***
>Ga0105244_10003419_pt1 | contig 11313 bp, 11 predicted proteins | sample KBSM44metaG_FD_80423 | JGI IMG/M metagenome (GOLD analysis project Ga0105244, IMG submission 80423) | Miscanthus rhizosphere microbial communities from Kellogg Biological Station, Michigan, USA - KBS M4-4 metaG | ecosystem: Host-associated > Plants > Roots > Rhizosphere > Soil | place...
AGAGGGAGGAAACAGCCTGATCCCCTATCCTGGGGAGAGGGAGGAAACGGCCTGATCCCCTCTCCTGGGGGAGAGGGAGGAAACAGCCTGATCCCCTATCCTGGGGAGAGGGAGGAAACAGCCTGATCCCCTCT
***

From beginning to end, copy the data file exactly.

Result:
>Ga0105244_10003419_pt1 | contig 11313 bp, 11 predicted proteins | sample KBSM44metaG_FD_80423 | JGI IMG/M metagenome (GOLD analysis project Ga0105244, IMG submission 80423) | Miscanthus rhizosphere microbial communities from Kellogg Biological Station, Michigan, USA - KBS M4-4 metaG | ecosystem: Host-associated > Plants > Roots > Rhizosphere > Soil | place...
AGAGGGAGGAAACAGCCTGATCCCCTATCCTGGGGAGAGGGAGGAAACGGCCTGATCCCCTCTCCTGGGGGAGAGGGAGGAAACAGCCTGATCCCCTATCCTGGGGAGAGGGAGGAAACAGCCTGATCCCCTCT